A group of biomedical engineers believe they may have solved one of the thorniest issues involved in repairing spinal damage. They created an enzyme--chondroitinase ABC--that can eat through scar tissue, allowing the injured nerve to repair itself and heal the spine.
Starting with the knowledge that an unstable enzyme could do the work, the biomedical engineers at the Georgia Institute of Technology and Emory University set out to engineer a new one. They combined the enzyme with a sugar for stability and then injected it into the spine using tiny straws kept in place with a special gel. And that approach worked in the injured spines of rats.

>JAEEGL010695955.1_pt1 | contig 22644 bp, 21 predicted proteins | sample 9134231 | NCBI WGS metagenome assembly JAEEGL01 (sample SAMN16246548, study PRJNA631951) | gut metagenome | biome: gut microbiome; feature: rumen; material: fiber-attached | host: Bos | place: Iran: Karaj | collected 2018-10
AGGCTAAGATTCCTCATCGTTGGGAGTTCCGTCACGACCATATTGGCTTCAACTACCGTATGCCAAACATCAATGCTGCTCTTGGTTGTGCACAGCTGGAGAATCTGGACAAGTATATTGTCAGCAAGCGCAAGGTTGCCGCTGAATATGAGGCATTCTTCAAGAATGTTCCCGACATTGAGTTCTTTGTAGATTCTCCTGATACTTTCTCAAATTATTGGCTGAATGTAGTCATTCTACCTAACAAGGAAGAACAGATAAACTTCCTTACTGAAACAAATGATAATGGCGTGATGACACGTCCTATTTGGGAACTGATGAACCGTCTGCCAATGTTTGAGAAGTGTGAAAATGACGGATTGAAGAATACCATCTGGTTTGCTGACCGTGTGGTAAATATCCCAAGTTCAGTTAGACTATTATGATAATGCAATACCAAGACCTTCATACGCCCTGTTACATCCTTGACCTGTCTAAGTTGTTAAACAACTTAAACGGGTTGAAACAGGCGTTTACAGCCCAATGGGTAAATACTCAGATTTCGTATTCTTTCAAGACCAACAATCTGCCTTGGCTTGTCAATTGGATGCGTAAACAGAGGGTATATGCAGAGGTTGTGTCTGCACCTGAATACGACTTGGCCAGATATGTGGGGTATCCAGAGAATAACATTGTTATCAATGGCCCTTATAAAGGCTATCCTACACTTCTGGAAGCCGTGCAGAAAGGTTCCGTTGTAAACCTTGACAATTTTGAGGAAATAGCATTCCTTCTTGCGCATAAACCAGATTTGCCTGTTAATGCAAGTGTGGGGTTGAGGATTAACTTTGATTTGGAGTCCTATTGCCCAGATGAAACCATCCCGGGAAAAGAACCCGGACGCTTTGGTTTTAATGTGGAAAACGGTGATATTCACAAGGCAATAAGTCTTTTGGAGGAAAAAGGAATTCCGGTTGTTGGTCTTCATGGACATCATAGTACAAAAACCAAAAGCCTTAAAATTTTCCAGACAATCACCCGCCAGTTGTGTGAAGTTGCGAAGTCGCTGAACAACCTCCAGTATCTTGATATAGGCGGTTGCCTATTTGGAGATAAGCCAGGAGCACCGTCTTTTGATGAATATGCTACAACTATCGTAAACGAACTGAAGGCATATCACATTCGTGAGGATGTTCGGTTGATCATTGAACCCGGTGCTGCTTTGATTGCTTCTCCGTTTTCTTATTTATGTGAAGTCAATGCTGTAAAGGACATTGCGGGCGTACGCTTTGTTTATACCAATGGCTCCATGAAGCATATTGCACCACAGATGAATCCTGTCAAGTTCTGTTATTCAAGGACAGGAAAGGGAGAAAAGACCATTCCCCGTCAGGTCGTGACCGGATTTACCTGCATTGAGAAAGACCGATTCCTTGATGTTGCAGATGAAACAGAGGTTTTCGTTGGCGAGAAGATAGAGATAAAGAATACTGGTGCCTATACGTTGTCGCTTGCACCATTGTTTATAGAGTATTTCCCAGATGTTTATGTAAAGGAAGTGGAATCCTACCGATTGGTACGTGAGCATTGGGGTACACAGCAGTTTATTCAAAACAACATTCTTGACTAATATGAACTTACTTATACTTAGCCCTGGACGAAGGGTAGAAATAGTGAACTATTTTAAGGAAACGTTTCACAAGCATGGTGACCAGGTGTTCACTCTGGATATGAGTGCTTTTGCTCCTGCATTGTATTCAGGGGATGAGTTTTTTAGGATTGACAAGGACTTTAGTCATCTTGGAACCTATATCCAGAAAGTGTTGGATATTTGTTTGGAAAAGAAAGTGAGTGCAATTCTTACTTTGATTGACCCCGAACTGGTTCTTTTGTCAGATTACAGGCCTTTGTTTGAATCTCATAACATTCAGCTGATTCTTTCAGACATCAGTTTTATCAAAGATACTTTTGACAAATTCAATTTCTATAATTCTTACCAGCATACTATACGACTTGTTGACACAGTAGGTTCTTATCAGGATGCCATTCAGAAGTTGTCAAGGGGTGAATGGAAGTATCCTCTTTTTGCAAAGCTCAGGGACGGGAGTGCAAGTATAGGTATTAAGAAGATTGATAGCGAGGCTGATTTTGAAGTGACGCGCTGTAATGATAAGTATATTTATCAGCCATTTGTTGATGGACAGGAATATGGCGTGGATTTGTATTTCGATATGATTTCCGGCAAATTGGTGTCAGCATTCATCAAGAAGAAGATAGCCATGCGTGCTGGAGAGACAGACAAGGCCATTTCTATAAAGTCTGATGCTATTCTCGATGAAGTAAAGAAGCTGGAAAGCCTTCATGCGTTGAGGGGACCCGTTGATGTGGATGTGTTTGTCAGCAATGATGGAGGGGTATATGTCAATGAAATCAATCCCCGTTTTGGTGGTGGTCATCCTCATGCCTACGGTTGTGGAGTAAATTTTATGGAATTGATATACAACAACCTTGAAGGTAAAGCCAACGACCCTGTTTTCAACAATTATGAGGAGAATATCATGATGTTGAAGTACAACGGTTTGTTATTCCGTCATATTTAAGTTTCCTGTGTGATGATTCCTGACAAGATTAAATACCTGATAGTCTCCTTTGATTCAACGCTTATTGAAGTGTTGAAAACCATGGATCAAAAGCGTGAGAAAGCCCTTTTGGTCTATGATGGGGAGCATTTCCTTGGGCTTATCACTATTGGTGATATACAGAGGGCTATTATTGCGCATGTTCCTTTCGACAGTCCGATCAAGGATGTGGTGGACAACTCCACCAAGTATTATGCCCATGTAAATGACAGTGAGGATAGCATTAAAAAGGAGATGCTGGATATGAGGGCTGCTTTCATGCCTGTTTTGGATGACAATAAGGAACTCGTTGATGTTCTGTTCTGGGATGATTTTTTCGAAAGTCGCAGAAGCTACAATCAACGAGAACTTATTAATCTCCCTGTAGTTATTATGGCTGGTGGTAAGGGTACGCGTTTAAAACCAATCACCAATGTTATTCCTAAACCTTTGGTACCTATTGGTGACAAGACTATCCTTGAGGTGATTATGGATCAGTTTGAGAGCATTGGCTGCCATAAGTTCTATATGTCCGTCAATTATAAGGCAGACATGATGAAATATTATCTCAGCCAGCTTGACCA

"The goal is that at the time the surgeon is removing the offending (vertebrae) bone after the injury you would inject this gel to sit on top of the injury site and prevent whatever new scar is forming," said Ravi Bellamkonda. But the researcher was also quick to point out that they had helped with just one piece of a complex puzzle. In order to repair damaged spines, scientists still have to stimulate nerve fiber growth that can communicate with the brain.
- read the story from Reuters